Lac Courte Oreilles Ojibwe School

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School History

The Lac Courte Oreilles Ojibwe School began operation in 1975 as a K-3 school.  In the winter of 1975-76, after a student walkout from the local public school, the Lac Courte Oreilles School transformed itself from a K-3 school to a K-12 system.

In 1993, the school completed a five and one half million-dollar addition and renovation project to the existing high school including a full gymnasium and cafeteria.

New construction funds were allocated for the elementary school, which was completed in August of 1999.  A separate middle school building was constructed shortly after. 

 

Our school service area covers 76,465 acres of the Lac Courte Oreilles Ojibwe Reservation, and the surrounding local townships of Hayward, Couderay, Winter, Exeland and Radisson. 

 

The Lac Courte Oreilles Ojibwe School is a comprehensive academic, culturally and community based education system designed to meet the needs of the Lac Courte Oreilles Reservation.

 

Our curriculum is constantly being revised and improved to better incorporate the wisdom and beauty of our Ojibwe heritage.  We continue to teach the skills necessary to live and be successful in today’s modern technological society.

 

The basic educational curriculum offers courses in mathematics, science, English, social studies, language arts, physical education, business education, art and music.  LCO is also recognized as a Project Lead the Way certified school.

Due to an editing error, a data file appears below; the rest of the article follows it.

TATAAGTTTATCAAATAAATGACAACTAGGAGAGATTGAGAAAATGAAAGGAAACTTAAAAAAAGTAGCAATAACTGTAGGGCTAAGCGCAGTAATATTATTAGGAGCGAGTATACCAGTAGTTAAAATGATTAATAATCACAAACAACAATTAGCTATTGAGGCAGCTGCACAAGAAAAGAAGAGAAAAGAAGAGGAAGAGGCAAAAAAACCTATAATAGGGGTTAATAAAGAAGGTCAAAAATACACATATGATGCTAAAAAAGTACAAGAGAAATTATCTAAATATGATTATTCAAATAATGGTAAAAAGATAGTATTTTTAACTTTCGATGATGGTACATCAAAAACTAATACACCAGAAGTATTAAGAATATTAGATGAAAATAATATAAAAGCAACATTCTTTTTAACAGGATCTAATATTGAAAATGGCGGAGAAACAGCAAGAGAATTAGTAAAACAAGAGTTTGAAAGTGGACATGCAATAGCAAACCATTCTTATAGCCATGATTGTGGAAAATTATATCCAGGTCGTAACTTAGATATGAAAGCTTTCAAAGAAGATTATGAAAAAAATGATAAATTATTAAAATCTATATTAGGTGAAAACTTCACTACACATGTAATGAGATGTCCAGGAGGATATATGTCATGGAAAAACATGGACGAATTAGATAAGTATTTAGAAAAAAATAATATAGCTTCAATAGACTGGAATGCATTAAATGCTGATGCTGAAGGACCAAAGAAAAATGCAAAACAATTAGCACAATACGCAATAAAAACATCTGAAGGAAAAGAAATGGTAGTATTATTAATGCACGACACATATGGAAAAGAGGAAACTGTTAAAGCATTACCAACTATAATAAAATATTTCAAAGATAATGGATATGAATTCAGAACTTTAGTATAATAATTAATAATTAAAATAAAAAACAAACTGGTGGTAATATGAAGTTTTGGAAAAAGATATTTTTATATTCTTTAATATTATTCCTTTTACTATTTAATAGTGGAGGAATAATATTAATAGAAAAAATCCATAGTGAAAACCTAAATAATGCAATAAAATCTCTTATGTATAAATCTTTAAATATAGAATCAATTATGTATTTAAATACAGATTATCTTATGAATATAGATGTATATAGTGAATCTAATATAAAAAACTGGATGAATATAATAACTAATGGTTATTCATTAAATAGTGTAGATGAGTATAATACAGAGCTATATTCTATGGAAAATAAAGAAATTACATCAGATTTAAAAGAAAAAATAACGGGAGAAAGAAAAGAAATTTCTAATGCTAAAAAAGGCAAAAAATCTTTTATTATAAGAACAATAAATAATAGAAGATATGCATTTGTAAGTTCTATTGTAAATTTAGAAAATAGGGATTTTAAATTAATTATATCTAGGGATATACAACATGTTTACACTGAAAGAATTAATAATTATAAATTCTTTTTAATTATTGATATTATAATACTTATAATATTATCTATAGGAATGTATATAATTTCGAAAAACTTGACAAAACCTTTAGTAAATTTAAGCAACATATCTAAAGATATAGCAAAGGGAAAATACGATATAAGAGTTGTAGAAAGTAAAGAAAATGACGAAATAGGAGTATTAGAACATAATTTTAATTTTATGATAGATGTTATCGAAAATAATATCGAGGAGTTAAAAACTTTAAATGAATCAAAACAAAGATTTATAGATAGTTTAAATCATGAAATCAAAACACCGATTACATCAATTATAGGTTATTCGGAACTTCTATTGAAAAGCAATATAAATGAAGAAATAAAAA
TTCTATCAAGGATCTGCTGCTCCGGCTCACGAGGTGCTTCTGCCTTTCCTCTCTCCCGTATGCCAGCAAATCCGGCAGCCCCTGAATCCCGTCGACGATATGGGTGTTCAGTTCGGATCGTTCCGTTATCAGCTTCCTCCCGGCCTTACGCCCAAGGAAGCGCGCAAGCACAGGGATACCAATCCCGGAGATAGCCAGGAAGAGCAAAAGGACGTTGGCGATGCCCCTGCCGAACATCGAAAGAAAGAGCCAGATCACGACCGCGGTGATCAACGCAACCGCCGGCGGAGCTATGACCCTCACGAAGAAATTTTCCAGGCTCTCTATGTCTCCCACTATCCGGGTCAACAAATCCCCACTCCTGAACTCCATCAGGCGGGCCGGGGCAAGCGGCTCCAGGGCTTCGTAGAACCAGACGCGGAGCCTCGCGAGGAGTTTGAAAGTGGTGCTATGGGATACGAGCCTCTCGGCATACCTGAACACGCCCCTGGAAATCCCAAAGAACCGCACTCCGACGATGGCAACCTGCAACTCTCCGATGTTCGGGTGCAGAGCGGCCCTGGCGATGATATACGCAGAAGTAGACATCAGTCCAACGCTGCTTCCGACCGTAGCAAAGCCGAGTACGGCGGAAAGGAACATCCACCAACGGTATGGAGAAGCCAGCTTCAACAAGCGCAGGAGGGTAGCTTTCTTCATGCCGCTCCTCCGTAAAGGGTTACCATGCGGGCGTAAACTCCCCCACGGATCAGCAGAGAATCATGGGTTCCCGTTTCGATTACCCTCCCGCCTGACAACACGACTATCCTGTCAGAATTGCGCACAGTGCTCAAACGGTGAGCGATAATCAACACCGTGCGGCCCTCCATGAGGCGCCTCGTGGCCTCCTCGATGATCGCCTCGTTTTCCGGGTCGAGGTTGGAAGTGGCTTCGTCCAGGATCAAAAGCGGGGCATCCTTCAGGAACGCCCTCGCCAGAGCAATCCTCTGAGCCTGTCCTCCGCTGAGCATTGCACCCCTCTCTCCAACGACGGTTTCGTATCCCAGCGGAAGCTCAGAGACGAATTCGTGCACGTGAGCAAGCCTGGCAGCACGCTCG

Special programs include Dual Credit options with the Lac Courte Oreilles Ojibwe Community College, Gifted and Talented Programs, as well as membership in both the National Honor Society and the American Indian Science and Engineering Society.  Hunter Safety and Drivers Education are also taught within the school day free of charge to students. 

 

Co-curricular activities include high school and middle school volleyball, basketball, football, cross country, and track.

 

The Lac Courte Oreilles Ojibwe School students are required to complete 25 units of credit to meet State of Wisconsin graduation requirements.  Of the 25 units of credit, 19 are required areas of coursework including two years of Ojibwe language and two years of Ojibwe Culture.  Students are also required to complete a tribal history course detailing the story of the Ojibwe, both past and present. 

 

Lac Courte Oreilles Ojibwe School is fully accredited by the Advanc-ed Accreditation Association.